A middle-aged woman I know never wears makeup or skirts and keeps her hair short. Sometimes she receives concerned glances when she enters the women’s locker room at the gym she patronizes and, while no one has ever questioned her gender (for the record, she is straight and married), she often feels the need to make a gesture to put people at ease, such as saying something out loud in a conspicuously feminine tone. Even outside the gym, when she uses a public restroom she plays it safe by choosing the unisex lavatory for disabled people, if one is available.
I think of this woman whenever I read about the public restroom controversy surrounding transgender people in the United States. The issue comes down to whether or not they can use the bathroom designated for the gender they identify with rather than the one designated for their anatomy, but even beyond that idea is the more complicated matter of stereotypes: that people are expected to look and sound a certain way so as to maintain culturally determined gender roles. My friend is a woman, but she doesn’t adhere to society’s conventional image of a woman and thus makes some people uncomfortable.
The media have always been essential to the reinforcement of these stereotypes, which is why the coverage of last month’s Tokyo Rainbow Pride parade was a surprise. The parade is a celebration of sexual diversity. LGBT (lesbian, gay, bisexual, transgender) individuals can be themselves and express their solidarity as sexual minorities. However, in the past, major media outlets rarely covered the parade, and when they did they obscured the faces of the participants, which had two purposes. On the one hand it was meant to protect the participants’ “privacy” and on the other it relieved viewers of the burden of having to acknowledge people who weren’t with the program, so to speak.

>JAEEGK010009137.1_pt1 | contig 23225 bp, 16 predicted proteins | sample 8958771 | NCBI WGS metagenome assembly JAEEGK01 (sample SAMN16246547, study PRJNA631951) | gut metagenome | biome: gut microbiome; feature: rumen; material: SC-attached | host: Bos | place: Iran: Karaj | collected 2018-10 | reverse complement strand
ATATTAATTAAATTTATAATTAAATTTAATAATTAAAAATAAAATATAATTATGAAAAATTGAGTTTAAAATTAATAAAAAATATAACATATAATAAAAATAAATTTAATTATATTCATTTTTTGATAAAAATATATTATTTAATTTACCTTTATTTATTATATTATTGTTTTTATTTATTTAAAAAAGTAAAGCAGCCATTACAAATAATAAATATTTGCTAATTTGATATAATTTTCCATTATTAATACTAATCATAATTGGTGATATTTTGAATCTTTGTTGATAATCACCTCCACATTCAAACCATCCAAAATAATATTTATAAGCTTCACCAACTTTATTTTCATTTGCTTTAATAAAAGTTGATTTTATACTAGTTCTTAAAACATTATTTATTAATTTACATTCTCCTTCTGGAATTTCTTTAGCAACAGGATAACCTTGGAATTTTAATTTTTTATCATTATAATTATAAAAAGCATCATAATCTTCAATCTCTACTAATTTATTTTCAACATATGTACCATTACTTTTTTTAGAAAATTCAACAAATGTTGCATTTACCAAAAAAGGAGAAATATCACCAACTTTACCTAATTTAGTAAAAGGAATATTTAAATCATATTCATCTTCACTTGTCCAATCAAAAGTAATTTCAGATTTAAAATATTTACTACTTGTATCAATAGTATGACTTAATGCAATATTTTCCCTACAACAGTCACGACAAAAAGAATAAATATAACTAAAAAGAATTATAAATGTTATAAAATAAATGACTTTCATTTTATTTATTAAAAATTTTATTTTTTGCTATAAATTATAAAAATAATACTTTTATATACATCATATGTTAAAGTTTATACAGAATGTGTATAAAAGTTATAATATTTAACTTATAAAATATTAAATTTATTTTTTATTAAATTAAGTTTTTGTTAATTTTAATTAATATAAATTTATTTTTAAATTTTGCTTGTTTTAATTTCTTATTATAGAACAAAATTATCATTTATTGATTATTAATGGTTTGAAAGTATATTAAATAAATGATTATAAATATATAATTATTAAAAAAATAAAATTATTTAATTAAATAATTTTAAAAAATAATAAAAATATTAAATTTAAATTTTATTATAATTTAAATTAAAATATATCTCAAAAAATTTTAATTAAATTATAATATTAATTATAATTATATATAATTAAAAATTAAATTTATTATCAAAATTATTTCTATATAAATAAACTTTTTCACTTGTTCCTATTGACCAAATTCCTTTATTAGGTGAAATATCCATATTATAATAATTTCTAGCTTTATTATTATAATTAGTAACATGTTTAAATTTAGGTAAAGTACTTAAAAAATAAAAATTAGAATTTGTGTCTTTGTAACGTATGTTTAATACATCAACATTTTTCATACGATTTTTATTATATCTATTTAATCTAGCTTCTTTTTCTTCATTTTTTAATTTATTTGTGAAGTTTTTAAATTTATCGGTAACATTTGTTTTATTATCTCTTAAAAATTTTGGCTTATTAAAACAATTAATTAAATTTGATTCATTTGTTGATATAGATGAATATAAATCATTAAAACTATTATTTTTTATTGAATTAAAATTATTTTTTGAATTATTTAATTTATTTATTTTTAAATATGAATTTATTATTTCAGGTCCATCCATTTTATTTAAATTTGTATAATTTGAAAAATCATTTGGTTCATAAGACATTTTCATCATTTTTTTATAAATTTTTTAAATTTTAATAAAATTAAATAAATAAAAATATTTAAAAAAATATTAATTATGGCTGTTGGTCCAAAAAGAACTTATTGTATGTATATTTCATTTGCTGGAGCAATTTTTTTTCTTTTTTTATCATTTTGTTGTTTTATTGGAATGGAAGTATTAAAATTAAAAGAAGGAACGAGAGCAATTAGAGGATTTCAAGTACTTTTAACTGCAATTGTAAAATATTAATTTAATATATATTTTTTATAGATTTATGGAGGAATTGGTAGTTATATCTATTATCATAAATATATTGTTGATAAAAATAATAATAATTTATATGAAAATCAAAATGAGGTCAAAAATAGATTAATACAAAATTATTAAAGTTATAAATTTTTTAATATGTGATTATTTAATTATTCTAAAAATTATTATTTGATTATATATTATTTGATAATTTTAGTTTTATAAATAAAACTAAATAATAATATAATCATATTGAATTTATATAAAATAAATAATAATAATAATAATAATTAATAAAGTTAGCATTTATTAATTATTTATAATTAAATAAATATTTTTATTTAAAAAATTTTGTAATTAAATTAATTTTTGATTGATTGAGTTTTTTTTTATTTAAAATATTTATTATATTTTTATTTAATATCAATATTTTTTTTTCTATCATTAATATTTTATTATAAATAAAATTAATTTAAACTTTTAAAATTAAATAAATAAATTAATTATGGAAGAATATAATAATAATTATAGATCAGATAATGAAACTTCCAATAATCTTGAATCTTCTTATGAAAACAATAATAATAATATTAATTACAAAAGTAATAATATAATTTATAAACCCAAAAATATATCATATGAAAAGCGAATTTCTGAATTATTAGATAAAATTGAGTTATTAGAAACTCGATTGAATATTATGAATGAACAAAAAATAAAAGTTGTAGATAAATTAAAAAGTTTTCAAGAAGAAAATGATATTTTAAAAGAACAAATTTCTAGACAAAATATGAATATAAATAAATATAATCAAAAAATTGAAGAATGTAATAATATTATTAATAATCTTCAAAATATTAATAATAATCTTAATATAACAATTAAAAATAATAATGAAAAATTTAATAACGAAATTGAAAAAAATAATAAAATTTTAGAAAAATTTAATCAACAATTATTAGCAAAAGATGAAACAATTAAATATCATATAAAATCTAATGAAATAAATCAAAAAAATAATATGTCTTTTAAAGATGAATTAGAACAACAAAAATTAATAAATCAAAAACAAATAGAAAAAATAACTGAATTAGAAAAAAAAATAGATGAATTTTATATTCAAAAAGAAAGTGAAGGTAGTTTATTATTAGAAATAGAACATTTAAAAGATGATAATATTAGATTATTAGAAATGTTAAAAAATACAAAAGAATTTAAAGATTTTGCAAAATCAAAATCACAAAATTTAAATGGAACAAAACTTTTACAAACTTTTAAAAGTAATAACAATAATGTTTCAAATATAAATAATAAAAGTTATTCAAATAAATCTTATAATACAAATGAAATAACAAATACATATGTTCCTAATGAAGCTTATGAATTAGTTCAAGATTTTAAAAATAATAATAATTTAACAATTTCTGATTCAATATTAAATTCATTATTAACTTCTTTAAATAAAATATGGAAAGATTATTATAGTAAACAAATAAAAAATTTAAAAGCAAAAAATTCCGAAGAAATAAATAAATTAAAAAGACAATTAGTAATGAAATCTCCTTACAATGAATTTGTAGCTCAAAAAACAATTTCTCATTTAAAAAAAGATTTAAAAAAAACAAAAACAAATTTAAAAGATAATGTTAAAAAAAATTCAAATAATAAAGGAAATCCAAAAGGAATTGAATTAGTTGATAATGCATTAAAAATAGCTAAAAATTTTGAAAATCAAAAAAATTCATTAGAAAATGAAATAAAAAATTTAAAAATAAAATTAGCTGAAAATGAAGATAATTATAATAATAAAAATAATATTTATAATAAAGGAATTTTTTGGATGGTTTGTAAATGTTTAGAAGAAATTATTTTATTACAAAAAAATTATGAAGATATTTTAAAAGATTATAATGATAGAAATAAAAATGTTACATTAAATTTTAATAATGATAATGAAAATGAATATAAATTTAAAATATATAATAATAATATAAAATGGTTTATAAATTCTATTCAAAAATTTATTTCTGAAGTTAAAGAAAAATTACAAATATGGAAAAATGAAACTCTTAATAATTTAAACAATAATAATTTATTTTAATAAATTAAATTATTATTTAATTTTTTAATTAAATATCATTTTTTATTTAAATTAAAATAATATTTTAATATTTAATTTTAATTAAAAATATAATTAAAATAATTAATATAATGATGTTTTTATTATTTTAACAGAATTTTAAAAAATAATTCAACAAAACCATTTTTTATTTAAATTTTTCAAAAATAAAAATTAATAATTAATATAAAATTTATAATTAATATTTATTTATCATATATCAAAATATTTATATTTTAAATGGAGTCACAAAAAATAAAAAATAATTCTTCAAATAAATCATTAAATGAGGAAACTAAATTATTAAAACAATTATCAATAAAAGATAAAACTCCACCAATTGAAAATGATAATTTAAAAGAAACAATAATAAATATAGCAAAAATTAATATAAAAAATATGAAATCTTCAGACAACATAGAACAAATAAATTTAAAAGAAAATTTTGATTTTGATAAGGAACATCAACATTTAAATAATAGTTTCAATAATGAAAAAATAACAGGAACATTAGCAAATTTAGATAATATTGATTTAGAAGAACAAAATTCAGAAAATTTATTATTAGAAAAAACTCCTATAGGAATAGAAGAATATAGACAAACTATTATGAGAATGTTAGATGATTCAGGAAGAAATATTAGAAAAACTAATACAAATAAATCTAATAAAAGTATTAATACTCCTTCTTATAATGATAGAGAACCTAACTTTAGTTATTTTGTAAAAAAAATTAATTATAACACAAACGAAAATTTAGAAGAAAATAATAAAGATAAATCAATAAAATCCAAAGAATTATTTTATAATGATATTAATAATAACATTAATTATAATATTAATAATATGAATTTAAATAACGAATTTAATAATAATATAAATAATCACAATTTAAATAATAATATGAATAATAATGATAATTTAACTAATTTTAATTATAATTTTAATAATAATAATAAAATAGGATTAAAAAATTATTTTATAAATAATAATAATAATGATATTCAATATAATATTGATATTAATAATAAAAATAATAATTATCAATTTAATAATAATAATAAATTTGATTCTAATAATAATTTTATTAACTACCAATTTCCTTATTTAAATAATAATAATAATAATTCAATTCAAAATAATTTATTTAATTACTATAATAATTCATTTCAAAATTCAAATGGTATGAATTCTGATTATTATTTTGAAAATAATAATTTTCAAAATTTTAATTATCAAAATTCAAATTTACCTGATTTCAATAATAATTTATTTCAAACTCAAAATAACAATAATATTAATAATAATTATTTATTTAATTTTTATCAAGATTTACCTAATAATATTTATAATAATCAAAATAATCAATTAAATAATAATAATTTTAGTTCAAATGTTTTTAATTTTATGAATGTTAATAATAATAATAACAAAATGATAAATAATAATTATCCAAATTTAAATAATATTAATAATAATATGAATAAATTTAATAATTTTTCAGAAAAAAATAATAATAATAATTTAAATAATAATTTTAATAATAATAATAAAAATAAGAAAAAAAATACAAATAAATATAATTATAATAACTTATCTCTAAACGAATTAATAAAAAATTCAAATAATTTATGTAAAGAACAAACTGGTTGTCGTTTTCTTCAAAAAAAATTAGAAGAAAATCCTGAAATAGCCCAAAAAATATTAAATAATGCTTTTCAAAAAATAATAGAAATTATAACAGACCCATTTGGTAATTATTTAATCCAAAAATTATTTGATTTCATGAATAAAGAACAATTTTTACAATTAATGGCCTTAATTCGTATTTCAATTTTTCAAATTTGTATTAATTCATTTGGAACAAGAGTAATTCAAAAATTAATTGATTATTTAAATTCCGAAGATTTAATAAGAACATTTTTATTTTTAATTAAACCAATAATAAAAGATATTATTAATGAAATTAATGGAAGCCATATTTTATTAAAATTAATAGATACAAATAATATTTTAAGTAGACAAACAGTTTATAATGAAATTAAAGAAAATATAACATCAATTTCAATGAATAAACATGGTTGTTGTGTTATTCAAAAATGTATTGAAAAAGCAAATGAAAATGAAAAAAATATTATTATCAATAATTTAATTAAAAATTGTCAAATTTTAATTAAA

Both ideas are patronizing, because by appearing in the parade the participants are in fact inviting scrutiny. That’s why it’s called a parade. If they prefer being incognito, they can cover their faces themselves. What was refreshing about the coverage of this year’s event was not only that fewer people covered their faces, but that TV news shows didn’t hide those faces either.
The media still lags in some areas. Last month the Mainichi Shimbun interviewed Mineko Nomachi, a writer and transgender woman who protested to Nippon TV when it featured her on a variety show and introduced her as an “onee talent.” “Onee” is a slang term reserved for TV personalities whose selling point is that they are nominally men with feminine characteristics, either gay or transgender. Nomachi objects to the word, which she believes is discriminatory and reductive. NTV acknowledged her objection but did not apologize.